|  supported types can generally be accomplished by the creation of
   |  new subtypes of these initial types.  In the future, more top-
   |  level types may be defined only by an extension to this standard.
   |  If another primary type is to be used for any reason, it must be
   |  given a name starting with "X-" to indicate its non-standard
   |  status and to avoid a potential conflict with a future official
   |  name.

   The first time an additional top-level type was defined was in RFC
   1437 [RFC1437], but this was purely for entertainment purposes
   (please check date).

   RFC 2046 [RFC2046] discouraged the use of "X-" for (new) top-level
   types, with the following words:

   |  In general, the use of "X-" top-level types is strongly
   |  discouraged.  Implementors should invent subtypes of the existing
   |  types whenever possible.  In many cases, a subtype of
   |  "application" will be more appropriate than a new top-level type.

   RFC 2048 [RFC2048], published at the same time as RFC 2046 [RFC2046],
   defined requirements for the definition of new top-level types:

   |  In some cases a new media type may not "fit" under any currently
   |  defined top-level content type.  Such cases are expected to be
   |  quite rare.  However, if such a case arises a new top-level type
   |  can be defined to accommodate it.  Such a definition must be done
   |  via standards-track RFC; no other mechanism can be used to define
   |  additional top-level content types.

   The 'model' top-level type was introduced by RFC 2077 [RFC2077] in

   RFC 4735 [RFC4735] introduced the 'example' top-level type for use in
   documentation examples.

   The 'font' top-level media type was defined in RFC 8081 [RFC8081], a
   work of the 'justfont' IETF WG, in 2017.

   There is ongoing work on defining a new 'haptics' top-level media
   type in draft-ietf-mediaman-haptics [HAPTICS].

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   Wikipedia (at
   reports the unofficial use of a 'chemical' top-level type.

   The document currently defining the requirements for new top-level
   media types is RFC 6838 [RFC6838].  Because we are trying to update
   what it says, we are citing the two relevant sections, Section 4.2.5
   and Section 4.2.7, here.

   |  4.2.5.  Application Media Types
   |  The "application" top-level type is to be used for discrete data
   |  that do not fit under any of the other type names, and
   |  particularly for data to be processed by some type of application
   |  program.  This is information that must be processed by an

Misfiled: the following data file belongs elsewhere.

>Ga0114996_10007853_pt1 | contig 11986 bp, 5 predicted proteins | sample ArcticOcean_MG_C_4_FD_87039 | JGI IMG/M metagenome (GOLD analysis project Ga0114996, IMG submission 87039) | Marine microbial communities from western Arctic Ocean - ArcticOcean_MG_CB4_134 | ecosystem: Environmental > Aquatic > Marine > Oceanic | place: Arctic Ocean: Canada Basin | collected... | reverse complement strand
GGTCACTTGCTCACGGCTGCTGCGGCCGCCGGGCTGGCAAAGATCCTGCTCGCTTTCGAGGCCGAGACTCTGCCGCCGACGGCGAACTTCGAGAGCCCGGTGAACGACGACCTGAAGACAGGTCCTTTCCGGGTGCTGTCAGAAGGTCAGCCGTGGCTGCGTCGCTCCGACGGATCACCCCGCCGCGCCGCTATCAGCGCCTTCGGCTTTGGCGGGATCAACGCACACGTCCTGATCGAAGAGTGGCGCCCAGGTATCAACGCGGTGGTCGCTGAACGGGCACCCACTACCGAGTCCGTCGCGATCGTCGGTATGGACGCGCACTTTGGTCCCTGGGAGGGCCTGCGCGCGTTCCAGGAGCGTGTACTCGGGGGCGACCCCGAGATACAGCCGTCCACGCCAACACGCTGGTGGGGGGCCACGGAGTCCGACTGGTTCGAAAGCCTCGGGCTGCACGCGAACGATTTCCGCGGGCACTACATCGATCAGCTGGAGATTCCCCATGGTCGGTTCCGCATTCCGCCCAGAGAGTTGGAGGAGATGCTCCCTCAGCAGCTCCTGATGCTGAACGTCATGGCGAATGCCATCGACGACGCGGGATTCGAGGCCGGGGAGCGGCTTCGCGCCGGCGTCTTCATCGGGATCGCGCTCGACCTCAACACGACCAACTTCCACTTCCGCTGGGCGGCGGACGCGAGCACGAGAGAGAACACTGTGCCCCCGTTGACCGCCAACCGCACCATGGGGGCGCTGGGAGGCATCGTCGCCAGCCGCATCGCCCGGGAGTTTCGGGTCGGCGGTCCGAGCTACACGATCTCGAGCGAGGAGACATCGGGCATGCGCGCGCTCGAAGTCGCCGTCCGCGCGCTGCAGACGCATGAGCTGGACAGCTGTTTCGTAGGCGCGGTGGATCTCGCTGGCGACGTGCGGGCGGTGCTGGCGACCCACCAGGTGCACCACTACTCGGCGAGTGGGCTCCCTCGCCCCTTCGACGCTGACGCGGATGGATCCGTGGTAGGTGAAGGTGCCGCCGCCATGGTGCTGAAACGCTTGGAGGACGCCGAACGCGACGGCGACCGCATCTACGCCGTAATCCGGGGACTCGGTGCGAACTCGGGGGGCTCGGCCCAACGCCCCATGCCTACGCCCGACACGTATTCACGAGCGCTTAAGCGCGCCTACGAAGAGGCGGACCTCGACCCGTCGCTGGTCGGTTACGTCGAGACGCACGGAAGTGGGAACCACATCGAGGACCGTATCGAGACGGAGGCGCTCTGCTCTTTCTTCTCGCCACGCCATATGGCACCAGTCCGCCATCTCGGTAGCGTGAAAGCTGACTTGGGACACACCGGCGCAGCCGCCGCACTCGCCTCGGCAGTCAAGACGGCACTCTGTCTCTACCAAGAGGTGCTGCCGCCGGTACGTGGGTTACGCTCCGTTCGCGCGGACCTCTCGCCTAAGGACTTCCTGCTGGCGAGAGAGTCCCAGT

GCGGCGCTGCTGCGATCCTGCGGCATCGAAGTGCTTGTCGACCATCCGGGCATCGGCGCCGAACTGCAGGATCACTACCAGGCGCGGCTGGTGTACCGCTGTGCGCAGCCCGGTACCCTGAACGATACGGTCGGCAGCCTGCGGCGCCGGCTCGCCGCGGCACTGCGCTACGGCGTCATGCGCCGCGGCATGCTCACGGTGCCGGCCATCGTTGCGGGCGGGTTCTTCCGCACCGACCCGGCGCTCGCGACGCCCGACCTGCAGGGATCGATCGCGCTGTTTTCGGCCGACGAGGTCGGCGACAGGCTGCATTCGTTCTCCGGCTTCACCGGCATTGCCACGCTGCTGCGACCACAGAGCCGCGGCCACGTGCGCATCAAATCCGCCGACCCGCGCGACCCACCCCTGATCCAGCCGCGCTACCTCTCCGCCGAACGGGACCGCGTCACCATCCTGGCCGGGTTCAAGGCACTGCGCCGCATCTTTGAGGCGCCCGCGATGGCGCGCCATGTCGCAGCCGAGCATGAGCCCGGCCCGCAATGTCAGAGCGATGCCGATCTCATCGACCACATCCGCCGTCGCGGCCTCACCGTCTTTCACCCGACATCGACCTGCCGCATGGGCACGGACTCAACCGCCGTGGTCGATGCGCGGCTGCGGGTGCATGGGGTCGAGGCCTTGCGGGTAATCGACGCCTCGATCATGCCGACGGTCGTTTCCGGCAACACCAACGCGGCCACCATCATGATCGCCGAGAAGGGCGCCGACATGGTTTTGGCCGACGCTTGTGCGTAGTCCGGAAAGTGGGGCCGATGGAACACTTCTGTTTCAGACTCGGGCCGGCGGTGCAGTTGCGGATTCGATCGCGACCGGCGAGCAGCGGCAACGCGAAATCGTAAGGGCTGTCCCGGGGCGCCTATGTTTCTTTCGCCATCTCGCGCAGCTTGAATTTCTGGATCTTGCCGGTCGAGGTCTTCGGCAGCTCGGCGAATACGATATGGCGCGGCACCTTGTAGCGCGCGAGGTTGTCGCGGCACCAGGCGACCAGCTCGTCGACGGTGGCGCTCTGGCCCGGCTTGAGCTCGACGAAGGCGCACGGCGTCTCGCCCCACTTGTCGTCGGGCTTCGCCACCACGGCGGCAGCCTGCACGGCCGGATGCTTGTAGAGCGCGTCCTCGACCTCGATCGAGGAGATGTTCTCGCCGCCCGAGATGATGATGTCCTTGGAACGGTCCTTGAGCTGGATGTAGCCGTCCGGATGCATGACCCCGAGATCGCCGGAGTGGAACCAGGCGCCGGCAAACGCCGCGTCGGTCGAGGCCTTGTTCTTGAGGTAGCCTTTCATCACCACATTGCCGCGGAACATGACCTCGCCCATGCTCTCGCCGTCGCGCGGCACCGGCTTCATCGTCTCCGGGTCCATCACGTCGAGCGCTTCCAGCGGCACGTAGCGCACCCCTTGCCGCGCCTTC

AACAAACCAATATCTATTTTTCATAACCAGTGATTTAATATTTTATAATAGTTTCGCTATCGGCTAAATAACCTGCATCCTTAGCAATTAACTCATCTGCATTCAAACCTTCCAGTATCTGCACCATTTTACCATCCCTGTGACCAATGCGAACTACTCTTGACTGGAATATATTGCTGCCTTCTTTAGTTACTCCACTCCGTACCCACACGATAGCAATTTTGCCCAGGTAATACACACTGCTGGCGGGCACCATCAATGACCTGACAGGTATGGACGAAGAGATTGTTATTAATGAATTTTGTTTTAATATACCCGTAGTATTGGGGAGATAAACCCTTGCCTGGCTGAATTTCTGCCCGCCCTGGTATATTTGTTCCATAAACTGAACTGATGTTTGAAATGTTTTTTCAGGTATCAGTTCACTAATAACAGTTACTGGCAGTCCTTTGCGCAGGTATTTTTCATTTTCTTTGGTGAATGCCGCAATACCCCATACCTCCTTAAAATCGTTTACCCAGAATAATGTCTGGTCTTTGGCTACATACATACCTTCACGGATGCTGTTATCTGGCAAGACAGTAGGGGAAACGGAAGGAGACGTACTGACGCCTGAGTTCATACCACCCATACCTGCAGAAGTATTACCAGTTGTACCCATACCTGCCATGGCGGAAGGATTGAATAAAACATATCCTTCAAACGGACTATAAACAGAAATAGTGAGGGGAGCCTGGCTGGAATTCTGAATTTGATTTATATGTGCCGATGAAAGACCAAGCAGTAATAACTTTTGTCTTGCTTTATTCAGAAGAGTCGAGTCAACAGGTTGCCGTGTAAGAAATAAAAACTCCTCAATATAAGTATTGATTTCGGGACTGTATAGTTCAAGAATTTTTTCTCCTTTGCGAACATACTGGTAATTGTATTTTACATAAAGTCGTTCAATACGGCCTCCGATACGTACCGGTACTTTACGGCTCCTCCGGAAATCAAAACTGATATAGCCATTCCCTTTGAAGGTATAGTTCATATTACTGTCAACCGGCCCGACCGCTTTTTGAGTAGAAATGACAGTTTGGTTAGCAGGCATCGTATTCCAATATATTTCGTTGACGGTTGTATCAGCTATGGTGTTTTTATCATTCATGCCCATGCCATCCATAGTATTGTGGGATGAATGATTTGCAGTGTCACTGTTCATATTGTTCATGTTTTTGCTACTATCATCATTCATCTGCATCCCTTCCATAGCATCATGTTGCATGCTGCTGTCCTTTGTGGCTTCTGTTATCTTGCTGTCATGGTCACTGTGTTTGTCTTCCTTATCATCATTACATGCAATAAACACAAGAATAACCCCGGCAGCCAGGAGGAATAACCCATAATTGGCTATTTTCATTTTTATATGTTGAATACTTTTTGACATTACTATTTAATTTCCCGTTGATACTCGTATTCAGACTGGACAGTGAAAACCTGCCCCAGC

|  application before it is viewable or usable by a user.  Expected
   |  uses for the "application" type name include but are not limited
   |  to file transfer, spreadsheets, presentations, scheduling data,
   |  and languages for "active" (computational) material.  (The last,
   |  in particular, can pose security problems that must be understood
   |  by implementors.  The "application/postscript" media type
   |  registration in [RFC2046] provides a good example of how to handle
   |  these issues.)
   |  For example, a meeting scheduler might define a standard
   |  representation for information about proposed meeting dates.  An
   |  intelligent user agent would use this information to conduct a
   |  dialog with the user, and might then send additional material
   |  based on that dialog.  More generally, there have been several
   |  "active" languages developed in which programs in a suitably
   |  specialized language are transported to a remote location and
   |  automatically run in the recipient's environment.  Such
   |  applications may be defined as subtypes of the "application" top-
   |  level type.
   |  The subtype of "application" will often either be the name or
   |  include part of the name of the application for which the data are
   |  intended.  This does not mean, however, that any application
   |  program name may simply be used freely as a subtype of
   |  "application"; the subtype needs to be registered.

   |  4.2.7.  Additional Top-Level Types
   |  In some cases, a new media type may not "fit" under any currently
   |  defined top-level type names.  Such cases are expected to be quite
   |  rare.  However, if such a case does arise, a new type name can be
   |  defined to accommodate it.  Definition of a new top-level type
   |  name MUST be done via a Standards Track RFC; no other mechanism
   |  can be used to define additional type names.

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   The two sections above are not strictly aligned, because the first
   says anything that doesn't go under a more specific type can go under
   the 'application' top-level type, while the later section allows for
   new top-level types.

3.  Potential Criteria for New Top-Level Media Types

   This section describes potential criteria for new top-level media
   types, including criteria already defined in RFC 6838 [RFC6838].
   Further work is needed to distinguish between required and optional
   criteria.  But it is possible that we end up with just "we didn't
   find any objective criteria for new top-level types, and we will stop
   looking for such criteria".

   *  New top level types are rare enough and different enough that each
      application needs to be evaluated separately.

   *  Need to be documented in a Standards Track RFC.

   *  This Standards Track RFC should include initial registrations of
      actual types.

   *  May (or may not) need an IETF WG for definition.